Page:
Newbie - Please Help

Hiya all

Just found this forum and i'm after some desperatley needed advice......

I was diagnosed with asthma at age 4 and suffered badly through childhood and well into teens. Since then i suffer in the winter and usually end up on steroids following a bad cold or chest. I take Seretide 250mg inhaylor, ventolin as and when and 4x phylocontin tabs per day (amanophalin). My asthma is relatively well controlled but in January i started feeling breathless all day every day and it hasnt stopped. My G.P has tried increasing/changing medication and i have tried everything from singular to Montelukast as a add on. I have had a spirometry test, chest xray, blood tests ecg and currently awaiting an echo but all have so far come back normal. During these perios my peakflow has remained roughly the same. My question is...do you thing this is asthma or something else? Its a very real symptom and lately i have felt very tight/sore chested when i wake and ventolin doesnt relieve it that much? We have looked into the possiblilty of anxiety and celeaic disease but again these have been ruled out. I am at my wits end as My G.p has run out of ideas and the respiratory consultant i am now seeing is so booked up that my next apt could be 6 months away!

Any advice or info would be greatly rec'd.

Chloe xxx

1 Reply

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  • Hi Chloe,

    Welcome to Asthma UK, I hope you'll find us a good source of information and support. I'm sorry to hear that you've been struggling so much recently.

    Firstly, just a brief word that we say to all newbies - please don't be worried or frightened by anything that you might read on here. Boards such as this one tend to attract the small minority of severe asthmatics in disproportionate numbers. You may read accounts of poor control, frequent hospital admissions, and even Intensive Care admissions despite maximal medication. This is not the norm for asthma. Asthma is potentially serious - indeed, it can be fatal in the worst cases - but for the vast majority of people it can be almost completely controlled, with little or no interferance with day-to-day life, once the right combination of treatment is found.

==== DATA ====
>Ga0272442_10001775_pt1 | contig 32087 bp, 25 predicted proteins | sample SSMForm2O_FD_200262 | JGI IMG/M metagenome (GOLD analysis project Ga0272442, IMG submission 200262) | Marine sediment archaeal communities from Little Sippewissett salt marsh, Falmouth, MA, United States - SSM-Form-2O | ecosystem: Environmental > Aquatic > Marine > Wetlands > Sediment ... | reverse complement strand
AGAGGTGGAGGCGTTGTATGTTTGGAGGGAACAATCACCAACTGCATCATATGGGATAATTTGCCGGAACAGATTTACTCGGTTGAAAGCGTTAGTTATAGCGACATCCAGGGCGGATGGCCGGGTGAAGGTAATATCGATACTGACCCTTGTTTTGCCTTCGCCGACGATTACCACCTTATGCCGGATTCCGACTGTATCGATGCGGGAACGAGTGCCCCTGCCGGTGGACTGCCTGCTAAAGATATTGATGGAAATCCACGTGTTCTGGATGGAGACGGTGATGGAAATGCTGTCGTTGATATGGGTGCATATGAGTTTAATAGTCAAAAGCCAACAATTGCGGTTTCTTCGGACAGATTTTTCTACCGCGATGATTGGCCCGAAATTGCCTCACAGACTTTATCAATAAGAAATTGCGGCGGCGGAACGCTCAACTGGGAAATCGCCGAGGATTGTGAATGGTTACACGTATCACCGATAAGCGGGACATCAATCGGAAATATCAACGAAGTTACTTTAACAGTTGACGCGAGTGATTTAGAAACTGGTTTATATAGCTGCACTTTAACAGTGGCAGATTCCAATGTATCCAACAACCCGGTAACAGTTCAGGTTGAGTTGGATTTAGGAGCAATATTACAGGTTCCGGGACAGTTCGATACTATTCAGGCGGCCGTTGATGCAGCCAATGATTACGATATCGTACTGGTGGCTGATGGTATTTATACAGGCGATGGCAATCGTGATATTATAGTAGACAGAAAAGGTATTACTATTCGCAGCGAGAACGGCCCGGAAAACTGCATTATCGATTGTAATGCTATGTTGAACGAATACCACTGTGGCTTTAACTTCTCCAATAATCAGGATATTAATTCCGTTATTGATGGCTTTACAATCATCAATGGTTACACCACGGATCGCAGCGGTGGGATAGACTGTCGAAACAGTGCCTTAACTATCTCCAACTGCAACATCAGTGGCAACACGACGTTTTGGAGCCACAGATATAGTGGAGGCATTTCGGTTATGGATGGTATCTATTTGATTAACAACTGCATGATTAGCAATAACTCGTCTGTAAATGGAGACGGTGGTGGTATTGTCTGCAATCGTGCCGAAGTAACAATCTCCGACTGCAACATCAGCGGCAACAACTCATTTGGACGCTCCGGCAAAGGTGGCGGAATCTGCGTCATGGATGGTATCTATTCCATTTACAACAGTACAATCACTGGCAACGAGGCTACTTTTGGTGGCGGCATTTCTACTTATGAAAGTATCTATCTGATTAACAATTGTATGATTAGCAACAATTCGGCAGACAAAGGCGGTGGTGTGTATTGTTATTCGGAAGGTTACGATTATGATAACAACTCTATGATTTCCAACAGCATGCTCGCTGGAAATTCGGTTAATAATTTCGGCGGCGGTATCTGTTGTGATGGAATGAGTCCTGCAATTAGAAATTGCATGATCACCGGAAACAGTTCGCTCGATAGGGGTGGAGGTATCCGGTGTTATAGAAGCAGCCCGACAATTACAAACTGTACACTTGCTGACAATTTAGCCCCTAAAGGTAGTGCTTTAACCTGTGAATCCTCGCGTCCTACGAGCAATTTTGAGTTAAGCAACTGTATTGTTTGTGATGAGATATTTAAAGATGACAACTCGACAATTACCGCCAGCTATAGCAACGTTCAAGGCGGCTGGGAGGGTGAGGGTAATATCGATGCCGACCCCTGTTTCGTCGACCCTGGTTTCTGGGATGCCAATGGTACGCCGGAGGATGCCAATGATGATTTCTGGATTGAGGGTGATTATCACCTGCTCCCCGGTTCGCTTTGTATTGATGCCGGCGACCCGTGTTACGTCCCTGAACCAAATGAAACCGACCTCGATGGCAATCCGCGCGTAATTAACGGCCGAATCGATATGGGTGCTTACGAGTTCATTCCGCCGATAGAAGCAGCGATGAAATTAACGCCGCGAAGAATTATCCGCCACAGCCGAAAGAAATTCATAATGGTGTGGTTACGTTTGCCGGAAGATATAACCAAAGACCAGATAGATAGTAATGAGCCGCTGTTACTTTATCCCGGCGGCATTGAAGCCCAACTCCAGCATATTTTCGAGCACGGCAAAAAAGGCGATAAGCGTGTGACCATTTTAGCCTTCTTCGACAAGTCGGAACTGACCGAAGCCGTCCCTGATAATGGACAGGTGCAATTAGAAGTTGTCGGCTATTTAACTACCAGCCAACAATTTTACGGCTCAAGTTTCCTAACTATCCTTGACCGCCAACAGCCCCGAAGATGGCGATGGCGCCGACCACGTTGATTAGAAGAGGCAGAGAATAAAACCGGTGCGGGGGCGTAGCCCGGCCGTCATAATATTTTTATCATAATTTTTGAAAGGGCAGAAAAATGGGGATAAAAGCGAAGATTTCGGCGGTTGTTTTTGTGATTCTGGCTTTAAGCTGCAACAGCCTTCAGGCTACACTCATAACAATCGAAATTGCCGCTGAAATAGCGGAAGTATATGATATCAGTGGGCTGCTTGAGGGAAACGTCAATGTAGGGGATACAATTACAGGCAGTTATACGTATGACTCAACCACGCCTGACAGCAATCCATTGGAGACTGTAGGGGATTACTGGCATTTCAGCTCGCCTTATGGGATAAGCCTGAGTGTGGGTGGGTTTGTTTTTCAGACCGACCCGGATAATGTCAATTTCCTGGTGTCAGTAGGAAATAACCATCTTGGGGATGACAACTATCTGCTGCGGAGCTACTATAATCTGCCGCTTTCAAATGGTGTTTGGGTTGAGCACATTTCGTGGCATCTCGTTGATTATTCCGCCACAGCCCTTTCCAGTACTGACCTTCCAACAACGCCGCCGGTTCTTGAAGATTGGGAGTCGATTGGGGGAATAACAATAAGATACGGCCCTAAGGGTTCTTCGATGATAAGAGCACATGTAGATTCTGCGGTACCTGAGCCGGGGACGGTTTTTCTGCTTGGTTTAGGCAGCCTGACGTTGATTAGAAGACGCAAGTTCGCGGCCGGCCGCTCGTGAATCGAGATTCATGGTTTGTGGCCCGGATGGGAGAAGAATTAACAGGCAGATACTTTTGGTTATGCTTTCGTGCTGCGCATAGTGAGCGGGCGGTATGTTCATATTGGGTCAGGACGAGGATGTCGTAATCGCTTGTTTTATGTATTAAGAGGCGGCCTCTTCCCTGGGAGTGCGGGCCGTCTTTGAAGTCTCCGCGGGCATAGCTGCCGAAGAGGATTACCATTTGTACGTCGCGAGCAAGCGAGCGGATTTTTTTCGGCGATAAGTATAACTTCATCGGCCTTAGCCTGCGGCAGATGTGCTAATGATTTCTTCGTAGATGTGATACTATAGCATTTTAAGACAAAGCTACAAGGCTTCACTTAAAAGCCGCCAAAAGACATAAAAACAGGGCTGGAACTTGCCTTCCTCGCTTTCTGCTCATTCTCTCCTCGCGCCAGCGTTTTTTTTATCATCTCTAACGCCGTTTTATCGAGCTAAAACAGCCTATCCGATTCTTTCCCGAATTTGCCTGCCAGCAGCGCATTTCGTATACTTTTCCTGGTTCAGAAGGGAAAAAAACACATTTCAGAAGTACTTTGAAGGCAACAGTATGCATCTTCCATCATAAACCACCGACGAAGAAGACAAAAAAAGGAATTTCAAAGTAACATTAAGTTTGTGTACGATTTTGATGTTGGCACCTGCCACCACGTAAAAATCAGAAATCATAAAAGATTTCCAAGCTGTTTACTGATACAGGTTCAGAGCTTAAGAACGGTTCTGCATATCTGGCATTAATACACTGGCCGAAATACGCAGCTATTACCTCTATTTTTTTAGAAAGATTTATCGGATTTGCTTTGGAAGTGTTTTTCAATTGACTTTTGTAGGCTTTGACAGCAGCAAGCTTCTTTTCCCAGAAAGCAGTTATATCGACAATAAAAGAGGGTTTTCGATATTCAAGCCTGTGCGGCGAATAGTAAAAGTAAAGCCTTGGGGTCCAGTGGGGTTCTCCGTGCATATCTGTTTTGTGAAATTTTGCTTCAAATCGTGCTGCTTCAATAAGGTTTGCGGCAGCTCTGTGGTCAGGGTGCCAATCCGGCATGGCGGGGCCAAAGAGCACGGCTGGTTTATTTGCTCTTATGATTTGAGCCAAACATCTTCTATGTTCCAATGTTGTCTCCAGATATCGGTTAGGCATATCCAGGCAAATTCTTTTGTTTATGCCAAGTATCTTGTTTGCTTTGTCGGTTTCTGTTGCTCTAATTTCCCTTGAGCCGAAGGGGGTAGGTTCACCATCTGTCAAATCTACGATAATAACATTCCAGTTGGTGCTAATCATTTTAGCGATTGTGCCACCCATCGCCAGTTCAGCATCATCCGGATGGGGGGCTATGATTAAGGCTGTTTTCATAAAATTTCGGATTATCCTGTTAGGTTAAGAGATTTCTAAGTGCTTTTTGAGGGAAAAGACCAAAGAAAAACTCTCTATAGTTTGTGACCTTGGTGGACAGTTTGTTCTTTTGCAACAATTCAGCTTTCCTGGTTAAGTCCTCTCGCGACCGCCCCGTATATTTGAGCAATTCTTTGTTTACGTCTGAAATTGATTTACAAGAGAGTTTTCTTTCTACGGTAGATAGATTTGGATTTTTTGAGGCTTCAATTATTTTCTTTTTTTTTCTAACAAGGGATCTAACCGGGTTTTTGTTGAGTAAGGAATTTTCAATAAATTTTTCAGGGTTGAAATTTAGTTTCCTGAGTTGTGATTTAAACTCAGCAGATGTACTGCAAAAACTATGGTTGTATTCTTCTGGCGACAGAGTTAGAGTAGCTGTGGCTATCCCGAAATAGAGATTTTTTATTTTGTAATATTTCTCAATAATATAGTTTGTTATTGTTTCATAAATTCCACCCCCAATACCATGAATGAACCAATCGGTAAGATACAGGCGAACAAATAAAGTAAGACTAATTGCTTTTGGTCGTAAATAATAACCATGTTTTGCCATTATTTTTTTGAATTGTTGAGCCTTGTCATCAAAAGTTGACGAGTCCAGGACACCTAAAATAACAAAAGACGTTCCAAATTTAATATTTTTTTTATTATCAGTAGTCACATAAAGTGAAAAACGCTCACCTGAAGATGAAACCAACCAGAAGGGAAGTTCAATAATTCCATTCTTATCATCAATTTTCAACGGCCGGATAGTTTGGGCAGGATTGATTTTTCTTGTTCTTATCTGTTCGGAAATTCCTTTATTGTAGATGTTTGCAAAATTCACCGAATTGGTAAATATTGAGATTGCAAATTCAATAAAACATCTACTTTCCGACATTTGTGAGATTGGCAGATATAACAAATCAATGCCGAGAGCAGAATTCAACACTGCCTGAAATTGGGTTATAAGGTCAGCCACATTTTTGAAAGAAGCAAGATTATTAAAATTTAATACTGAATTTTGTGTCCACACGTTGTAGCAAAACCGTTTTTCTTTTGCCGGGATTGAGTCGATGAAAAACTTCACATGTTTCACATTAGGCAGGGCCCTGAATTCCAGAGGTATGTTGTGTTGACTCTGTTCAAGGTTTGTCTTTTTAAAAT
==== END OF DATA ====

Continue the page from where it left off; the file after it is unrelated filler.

Clearly, though, you are struggling quite a bit at the moment. I'm afraid it is very difficult - impossible really - to answer your main question without being able to see you and knowing more of your history and test results. It may be asthma that is causing you to feel more breathless, although the fact that your peak flow is okay and it's not really responding to salbutamol perhaps argue against it. There are many other causes of breathlessness, as I am sure you are aware, and it's impossible really to say what is going on.

    There are a few things that can contribute to poor control of asthma despite medication. Gastro-oesophageal reflux (acid refluxing up from the stomach into the gullet) can irritate the lungs and cause asthma symptoms - it's possible to have so-called 'silent' reflux that can do this without causing the usual symptoms of heartburn and indigestion. There are various tests for this, but they are quite invasive, and it's often more usual to try treatment with an acid-suppressing medication (a Proton Pump Inhibitor (PPI) - lansoprazole, omeprazole and similar) to see if that makes any difference.

    Vocal cord dysfunction (VCD) is another condition which can be confused with asthma or can co-exist with asthma, making symptoms worse. It is caused by abnormal movement of the vocal cords causing narrowing of the airway, and produces similar symptoms to asthma, in particular shortness of breath, hoarseness and/or wheezing and tightness in the chest or throat. It doesn't respond well to normal asthma medications. Diagnosis is made based on symptoms and sometimes on spirometry or direct examination of the vocal cords with a small scope. The most commonly used treatment is specific physiotherapy or therapy from a speech and language therapist to try to correct the abnormal vocal cord movement.

    From the tests that you describe, it does sound like your GP is being very thorough and proactive in trying to find out what's going on with you. I know it must be extremely frustrating not to get any answers, and I'm sorry that I can't be more specific about what the problem is. It may be that you will have to wait until you can see the respiratory consultant before you really get to the bottom of things. Can you ask your GP to write and see if the appointment can be brought forward at all?

    Hope you get some answers soon, do let us know how you get on.

    Take care

    Em H

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